Gary Cruise’s review published on Letterboxd:
Pan’s Labyrinth is a fantasy drama set in the Falangist Spain of 1944 where the bookish young stepdaughter of a sadistic army officer escapes into an eerie but captivating fantasy world.
This might actually be the best Spanish film I have ever seen and it’s without a doubt Guillermo del Toro’s best film. Pan’s Labyrinth is truly unique, del Toro provides yet another genre mashup but this is unlike anything I’ve seen before. It’s a fantasy horror adventure drama war story that manages to utilise each and every one of those genres to such a high standard where nothing ever feels like it’s outdoing the other. It’s a monster movie at heart because across all those genres there’s always a monster present whether it’s in the form of the creatures within the fantasy world or even in the form of some very evil human characters.
Leading this story and leading the superb cast is Ofelia, played by Ivana Baquero. Ofelia’s story truly is so captivating throughout and it is very much thanks to the amazing performance by Baquero. She provides so much heart and emotion to the role and it’s easy to feel like you are going on this journey throughout this difficult time with her. Ariadna Gil is just as good as Ofelia’s mother, Carmen as is Maribel Verdú as the fantastic Mercedes. Sergi López does a brilliant job as antagonist, Vidal. I hated this character so much because of how convincing López was in the role, he does a great job in making a lot of scenes very intense because of how intimidating he is.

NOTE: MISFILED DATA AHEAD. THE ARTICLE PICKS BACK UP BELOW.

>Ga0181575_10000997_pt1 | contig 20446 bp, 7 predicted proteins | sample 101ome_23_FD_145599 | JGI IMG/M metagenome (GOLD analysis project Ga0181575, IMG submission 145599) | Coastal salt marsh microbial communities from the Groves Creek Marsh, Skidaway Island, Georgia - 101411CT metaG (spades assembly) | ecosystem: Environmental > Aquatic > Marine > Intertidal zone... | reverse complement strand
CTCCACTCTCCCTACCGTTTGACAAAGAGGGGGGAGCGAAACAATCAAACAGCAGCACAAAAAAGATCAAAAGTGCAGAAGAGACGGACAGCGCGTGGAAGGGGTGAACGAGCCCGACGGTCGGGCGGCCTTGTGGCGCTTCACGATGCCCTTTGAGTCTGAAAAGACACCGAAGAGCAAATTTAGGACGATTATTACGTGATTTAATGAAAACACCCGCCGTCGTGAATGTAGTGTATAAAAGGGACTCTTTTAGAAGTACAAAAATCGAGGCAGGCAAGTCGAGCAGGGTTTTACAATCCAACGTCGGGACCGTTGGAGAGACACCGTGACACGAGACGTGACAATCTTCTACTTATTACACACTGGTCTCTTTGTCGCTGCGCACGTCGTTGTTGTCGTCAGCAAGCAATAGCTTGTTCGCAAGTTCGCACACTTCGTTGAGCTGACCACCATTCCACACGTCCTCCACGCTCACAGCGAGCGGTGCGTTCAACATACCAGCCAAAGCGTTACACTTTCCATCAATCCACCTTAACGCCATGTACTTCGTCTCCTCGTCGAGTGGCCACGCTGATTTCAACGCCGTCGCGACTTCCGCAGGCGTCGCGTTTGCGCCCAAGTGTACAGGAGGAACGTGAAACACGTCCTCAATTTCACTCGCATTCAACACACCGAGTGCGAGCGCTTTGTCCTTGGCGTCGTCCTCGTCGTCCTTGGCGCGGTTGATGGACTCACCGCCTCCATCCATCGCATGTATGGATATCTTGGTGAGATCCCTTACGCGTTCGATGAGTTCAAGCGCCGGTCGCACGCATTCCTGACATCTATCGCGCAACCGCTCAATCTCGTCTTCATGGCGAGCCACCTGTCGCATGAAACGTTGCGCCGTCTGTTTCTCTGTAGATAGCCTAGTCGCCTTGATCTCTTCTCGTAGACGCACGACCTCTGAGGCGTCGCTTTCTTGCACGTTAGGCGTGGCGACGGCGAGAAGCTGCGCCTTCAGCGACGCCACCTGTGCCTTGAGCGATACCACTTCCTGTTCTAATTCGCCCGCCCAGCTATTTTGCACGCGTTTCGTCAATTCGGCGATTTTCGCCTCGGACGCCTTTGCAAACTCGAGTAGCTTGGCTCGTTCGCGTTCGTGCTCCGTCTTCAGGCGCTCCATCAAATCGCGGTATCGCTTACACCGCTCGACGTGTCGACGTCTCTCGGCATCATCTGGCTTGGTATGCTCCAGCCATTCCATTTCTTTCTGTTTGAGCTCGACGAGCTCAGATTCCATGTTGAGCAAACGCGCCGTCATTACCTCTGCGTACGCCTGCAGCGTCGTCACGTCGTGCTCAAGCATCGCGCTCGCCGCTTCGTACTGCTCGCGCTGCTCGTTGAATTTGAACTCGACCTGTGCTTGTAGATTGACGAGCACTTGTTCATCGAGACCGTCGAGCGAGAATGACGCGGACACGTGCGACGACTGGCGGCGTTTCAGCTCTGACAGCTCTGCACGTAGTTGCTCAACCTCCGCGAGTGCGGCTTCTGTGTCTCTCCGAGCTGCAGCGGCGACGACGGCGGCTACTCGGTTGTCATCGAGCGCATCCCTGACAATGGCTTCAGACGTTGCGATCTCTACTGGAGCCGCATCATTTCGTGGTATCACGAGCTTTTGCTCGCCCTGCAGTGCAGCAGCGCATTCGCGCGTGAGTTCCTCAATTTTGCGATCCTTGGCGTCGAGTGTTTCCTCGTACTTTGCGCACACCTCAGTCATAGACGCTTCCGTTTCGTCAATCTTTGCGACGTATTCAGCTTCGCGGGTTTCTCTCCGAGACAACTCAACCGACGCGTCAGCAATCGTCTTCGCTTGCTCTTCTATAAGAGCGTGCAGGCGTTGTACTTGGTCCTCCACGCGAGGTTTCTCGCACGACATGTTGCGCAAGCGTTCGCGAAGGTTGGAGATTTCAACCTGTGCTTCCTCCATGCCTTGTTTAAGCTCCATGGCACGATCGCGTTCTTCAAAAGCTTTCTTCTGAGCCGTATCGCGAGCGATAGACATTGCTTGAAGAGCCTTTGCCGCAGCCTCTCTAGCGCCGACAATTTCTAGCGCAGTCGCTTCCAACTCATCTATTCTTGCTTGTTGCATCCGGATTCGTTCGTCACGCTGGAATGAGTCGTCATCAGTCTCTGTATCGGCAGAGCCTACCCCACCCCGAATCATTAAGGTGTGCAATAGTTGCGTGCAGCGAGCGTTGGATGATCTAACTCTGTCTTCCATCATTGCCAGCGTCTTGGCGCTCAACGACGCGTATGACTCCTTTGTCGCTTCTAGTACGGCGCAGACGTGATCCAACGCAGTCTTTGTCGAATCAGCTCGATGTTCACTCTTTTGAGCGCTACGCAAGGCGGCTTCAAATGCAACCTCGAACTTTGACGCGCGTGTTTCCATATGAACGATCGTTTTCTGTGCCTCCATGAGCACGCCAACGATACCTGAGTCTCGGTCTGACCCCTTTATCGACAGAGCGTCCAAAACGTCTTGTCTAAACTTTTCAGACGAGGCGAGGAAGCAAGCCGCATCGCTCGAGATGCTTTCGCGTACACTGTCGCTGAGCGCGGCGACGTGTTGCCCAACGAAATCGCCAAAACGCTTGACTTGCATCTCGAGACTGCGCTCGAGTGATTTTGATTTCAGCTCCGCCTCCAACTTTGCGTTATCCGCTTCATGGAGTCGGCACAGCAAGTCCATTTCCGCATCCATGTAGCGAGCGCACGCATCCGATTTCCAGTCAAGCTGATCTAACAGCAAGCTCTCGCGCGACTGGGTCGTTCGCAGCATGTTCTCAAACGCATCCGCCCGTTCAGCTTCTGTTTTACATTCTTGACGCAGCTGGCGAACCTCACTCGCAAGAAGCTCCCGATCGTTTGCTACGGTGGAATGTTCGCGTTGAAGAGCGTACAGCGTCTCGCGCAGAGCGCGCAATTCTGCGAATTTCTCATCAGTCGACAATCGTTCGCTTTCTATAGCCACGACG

Frequent del Toro collaborator, Doug Jones is in this film as both Fauno and Pale Man, two of the main creatures in Ofelia’s fantasy world. Jones does an amazing job as always and both of these characters look incredible thanks to the mind blowing makeup effects used here. The set designs, the CGI, the practical effects, it all looks phenomenal. The way this mesmerising world is bought to life is truly something special and it’s only made better by the stunning cinematography that will leave many of the visually captivating scenes stuck in your head for days after the credits begin to roll. Even the soundtrack here is perfection. It captures this film’s very specific tone in the best way possible and constantly stands out alongside the beautiful visuals.
Overall, Pan’s Labyrinth is a genre mashup like no other and amongst some of the greatest films of all time. It’s a masterclass in filmmaking and a fine example of just how impressive and imaginative a filmmaker Del Toro is. Don’t leave it as long as I did, watch this film ASAP.
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